Los Angeles Police Chief Charlie Beck said 15 people in downtown’s skid row were hospitalized this weekend after consuming a tainted form of synthetic marijuana known as Spice.
Thankfully, Beck said, nobody died, even though most were rushed to the hospital after collapsing on the sidewalk and streets. The first incidents were reported Friday afternoon, he said.
Homeless advocates, shelter operators and police officers say the weekend’s episode isn’t the first time this year that ambulances have rolled up to homeless encampments and found poisoned spice users.
“They are cutting it with something lethal,” said Rev. Andy Bales, who runs the Union Rescue Mission. “We’ve seen violence and convulsions.... I saw a guy rolling into the street on Friday.”
Side effects include racing heartbeat, nausea and sometimes seizures.
Bales said he took the photo of the main distributor at his tent on San Pedro Street. “The sales are like candy.”
LAPD Officer Deon Joseph, a skid row veteran officer, said, “They change the chemical components to make it untraceable. It’s five times stronger than marijuana, and cause two common signs of overdosing depending on the chemical components.”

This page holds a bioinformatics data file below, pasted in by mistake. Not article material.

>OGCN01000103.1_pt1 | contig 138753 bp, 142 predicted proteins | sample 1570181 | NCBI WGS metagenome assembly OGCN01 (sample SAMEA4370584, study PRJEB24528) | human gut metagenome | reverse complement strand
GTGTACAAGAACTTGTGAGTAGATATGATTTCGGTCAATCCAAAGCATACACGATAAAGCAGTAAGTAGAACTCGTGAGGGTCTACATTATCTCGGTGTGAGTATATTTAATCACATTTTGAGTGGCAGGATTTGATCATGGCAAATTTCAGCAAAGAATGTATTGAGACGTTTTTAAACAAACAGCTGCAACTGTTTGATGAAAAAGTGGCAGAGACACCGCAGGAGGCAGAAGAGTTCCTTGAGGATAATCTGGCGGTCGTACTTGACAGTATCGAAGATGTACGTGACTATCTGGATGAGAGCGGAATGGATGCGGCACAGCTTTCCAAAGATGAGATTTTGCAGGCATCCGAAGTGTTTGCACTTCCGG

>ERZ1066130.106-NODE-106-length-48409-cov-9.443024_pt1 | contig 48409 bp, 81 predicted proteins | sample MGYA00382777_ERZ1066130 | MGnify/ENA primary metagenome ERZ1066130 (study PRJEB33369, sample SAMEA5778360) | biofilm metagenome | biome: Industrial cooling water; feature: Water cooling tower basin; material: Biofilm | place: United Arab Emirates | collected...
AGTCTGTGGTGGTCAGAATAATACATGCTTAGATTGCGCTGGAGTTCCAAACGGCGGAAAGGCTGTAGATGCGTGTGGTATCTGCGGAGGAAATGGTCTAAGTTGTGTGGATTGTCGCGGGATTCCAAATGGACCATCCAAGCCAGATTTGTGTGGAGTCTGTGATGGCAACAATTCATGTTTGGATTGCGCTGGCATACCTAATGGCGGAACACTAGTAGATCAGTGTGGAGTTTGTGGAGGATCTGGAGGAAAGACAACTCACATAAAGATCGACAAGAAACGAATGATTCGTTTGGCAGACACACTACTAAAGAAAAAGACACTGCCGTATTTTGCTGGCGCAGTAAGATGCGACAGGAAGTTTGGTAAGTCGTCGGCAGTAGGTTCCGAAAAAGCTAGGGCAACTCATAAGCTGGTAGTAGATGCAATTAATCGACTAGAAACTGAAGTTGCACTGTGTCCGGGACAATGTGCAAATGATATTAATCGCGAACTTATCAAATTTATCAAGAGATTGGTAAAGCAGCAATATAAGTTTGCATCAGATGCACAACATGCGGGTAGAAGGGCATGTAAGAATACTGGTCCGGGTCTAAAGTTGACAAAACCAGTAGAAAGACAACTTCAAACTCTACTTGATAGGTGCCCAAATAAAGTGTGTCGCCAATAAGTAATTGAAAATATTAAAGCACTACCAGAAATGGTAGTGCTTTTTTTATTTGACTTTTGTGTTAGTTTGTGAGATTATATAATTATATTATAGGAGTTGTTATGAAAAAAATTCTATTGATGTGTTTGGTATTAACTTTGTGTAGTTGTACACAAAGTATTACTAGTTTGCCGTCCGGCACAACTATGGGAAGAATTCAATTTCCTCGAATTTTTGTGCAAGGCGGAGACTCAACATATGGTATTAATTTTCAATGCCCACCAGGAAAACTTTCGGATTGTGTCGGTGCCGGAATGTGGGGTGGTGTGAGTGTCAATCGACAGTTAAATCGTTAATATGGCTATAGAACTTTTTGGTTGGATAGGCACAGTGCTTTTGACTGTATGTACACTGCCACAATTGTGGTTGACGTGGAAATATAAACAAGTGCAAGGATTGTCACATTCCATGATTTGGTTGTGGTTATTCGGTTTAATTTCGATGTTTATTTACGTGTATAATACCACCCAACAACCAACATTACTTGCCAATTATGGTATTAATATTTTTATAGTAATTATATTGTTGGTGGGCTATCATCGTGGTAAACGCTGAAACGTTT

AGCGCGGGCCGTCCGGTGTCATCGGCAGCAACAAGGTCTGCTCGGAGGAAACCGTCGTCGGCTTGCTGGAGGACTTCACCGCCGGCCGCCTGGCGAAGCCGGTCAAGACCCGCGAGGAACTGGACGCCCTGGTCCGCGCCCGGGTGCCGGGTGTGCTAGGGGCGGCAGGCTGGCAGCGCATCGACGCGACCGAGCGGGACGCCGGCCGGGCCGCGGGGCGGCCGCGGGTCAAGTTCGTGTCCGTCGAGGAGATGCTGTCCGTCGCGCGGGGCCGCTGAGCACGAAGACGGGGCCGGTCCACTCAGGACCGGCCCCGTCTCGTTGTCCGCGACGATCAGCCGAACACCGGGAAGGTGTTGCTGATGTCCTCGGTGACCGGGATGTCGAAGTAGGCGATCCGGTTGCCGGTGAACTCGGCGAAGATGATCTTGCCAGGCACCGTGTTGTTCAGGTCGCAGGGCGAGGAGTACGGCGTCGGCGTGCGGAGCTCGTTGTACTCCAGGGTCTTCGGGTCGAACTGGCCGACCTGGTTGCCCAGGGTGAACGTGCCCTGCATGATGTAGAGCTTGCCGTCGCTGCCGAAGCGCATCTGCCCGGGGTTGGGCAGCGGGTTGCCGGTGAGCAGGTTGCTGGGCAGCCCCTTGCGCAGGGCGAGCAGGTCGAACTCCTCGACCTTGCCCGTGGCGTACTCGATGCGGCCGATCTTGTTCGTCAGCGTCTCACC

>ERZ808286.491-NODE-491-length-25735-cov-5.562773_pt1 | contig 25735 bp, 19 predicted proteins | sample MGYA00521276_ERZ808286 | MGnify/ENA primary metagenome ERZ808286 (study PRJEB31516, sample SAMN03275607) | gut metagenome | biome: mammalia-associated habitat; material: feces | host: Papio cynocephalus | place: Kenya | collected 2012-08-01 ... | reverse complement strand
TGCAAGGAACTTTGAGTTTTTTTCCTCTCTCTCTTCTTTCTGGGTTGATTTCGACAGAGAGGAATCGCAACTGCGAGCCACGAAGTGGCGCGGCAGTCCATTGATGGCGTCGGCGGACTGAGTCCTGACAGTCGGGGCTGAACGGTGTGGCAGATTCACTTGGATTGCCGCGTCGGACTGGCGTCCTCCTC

The signs, he said, were paralysis and vivid hallucinations.
“It’s common to buy it in skid row for anywhere from 1 to 2 dollars for one joint,” Joseph said.
In October, New York’s mayor signed a law banning the sale and manufacture of synthetic cannabinoid products like Spice and K2 and stimulants like “bath salts.”
In the same month, a crackdown by the Drug Enforcement Administration and Department of Homeland Security led to the arrest of 16 people in Los Angeles who were accused of distributing thousands of pounds of synthetic marijuana.
The DEA has identified 400 new designer drugs, mostly with origins in rogue labs in China. In the Los Angeles arrests, the dealers distributed their smokable products under such names as “Sexy Monkey,” “Crazy Monkey,” “Mad Hatter” and “Scooby Snax.”
“These are extremely dangerous drugs, despite being falsely marketed to youth as being a ‘safe’ alternative and having innocent names like ‘spice’ and ‘K2,’” said U.S. Atty. Eileen M. Decker. “The often unknown and constantly changing chemicals in these drugs can have unpredictable and devastating effects on users.”
Even for skid row, the rash of overdoses sparked anxiety. HazMat crews checked the area to make sure there was not a larger public safety threat Friday night, and some streets were closed.
For SoCal crime & investigations follow me on Twitter @lacrimes